August 26th was Women’s Equality Day. The articles and news stories highlighting this day and the reason for it got me thinking back to a road trip we took a few years ago. We decided we would head out to Michigan.
When Tree Boy* and I decided we would spend our summer vacation on a Road Trip to Michigan, most people couldn’t understand why we would go to Michigan. We were asked multiple times if we had relatives there, as if that must be a prerequisite for trekking way out there.
To be honest, we had a lofty goal – to kayak in each of the Great Lakes. The way we travel makes some anxious. No plans, no reservations, no place to be at a certain time. We just go and see where we end up. We may investigate a place or two that looks interesting to us, write it down so we don’t forget and if we happen to end up there, well, great! If not, well, that’s okay too. For us part of the adventure is not knowing what we’ll see or where we’ll end up. Has this meant sleeping alongside the highway, no access to state parks on busy weekends, sure! Has this meant we stumble upon things we may not have seen during a well-planned, each- minute-perfectly-scheduled-vacation – absolutely!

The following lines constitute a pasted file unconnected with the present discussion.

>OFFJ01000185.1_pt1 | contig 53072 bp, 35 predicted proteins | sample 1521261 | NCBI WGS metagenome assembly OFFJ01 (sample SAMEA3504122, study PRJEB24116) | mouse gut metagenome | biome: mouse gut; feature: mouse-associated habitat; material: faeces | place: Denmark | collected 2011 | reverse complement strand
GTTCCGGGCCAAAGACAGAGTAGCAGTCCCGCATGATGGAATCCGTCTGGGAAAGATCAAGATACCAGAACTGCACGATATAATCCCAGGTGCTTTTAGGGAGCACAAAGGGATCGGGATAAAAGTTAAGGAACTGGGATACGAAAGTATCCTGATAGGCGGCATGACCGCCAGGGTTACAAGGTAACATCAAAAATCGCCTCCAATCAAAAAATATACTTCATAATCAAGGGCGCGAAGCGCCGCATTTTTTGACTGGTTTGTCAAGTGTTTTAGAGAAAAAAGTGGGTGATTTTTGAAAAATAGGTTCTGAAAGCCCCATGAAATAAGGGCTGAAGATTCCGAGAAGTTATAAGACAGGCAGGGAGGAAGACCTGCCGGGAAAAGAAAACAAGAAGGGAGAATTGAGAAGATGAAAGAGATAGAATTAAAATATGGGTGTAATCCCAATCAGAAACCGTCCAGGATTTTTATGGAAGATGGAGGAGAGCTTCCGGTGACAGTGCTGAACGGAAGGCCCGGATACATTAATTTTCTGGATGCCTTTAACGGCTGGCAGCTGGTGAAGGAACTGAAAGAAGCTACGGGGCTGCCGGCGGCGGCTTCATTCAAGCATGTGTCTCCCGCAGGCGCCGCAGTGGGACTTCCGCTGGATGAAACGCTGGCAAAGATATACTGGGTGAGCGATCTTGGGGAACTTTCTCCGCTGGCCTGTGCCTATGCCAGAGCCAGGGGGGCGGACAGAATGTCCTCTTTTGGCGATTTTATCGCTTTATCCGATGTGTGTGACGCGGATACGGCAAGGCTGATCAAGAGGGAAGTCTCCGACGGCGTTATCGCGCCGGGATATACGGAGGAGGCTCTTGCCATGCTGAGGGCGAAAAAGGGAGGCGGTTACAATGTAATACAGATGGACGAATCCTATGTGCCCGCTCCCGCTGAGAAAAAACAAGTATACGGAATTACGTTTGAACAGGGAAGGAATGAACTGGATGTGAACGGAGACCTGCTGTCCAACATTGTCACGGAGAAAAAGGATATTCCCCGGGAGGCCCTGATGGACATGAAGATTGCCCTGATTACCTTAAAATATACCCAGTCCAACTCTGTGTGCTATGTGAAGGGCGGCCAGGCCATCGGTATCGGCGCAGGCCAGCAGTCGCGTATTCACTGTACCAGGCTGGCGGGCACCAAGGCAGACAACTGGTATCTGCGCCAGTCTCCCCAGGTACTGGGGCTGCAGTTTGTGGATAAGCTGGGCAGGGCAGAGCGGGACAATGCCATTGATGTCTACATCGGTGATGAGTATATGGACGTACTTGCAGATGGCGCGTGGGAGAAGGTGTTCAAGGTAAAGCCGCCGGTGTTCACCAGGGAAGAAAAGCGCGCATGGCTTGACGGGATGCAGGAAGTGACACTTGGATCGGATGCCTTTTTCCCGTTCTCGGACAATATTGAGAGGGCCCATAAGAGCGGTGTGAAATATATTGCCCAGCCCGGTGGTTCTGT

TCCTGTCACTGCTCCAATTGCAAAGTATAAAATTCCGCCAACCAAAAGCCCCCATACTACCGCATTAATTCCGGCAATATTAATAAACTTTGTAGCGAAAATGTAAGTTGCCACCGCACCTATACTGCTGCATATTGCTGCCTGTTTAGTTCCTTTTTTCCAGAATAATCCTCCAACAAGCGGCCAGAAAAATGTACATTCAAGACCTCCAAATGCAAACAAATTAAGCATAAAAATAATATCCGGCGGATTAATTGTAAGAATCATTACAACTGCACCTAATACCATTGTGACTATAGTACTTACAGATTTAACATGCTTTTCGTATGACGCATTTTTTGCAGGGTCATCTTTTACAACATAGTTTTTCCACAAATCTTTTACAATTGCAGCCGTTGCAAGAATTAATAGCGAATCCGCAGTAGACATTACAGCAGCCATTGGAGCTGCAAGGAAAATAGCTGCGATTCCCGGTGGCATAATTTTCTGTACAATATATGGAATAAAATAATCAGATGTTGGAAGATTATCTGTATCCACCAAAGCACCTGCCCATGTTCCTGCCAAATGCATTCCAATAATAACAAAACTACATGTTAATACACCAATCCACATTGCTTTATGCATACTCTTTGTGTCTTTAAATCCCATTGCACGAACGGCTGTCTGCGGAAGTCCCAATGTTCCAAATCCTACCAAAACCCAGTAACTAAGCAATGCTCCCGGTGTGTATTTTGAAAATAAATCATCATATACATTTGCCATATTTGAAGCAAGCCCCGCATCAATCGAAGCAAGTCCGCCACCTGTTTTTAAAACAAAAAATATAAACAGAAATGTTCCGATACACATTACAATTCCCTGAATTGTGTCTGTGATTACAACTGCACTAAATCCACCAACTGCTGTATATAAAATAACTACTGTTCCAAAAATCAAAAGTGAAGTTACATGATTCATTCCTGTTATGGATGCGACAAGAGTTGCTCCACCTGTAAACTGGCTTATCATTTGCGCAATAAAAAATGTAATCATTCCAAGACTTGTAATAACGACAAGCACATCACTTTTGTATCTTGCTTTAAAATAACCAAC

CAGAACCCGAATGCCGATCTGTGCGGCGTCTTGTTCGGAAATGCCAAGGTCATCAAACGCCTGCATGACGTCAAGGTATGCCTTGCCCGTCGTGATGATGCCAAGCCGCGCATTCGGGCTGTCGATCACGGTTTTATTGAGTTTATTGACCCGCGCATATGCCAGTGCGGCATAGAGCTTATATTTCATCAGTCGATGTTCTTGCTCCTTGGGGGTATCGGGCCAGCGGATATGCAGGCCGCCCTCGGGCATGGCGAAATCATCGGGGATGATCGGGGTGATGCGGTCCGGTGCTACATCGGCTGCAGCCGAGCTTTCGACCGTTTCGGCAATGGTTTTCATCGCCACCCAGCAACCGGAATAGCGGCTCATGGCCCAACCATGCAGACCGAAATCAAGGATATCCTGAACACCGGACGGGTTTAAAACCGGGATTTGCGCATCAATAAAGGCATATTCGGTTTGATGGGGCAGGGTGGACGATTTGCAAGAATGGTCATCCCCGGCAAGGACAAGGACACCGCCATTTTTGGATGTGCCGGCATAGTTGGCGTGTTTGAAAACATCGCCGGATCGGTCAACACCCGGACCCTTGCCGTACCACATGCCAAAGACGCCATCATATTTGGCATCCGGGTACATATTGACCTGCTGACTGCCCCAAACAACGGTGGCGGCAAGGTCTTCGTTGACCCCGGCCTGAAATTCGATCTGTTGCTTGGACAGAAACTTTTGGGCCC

As we point our van towards Lake Michigan, imagine my surprise as I examine the map – yep, a paper map – difficult to get the big picture on a small screen – and notice a little green mark with the label LH Bailey Museum. There’s only one LH Bailey I know of. The “Father of American Horticulture” Liberty Hyde Bailey. How could a Horticulturist and a Landscape Designer NOT investigate?
“One may have land merely to live on. Another may have a wood to wander in. One may have a spot on which to make a garden. Another may have a shore, and another a retreat in the mountains or in some far space. Much of the Earth can never be farmed or mined or used for timber, and yet these supposed waste places may be a very real asset to the race: we shall learn this in time.”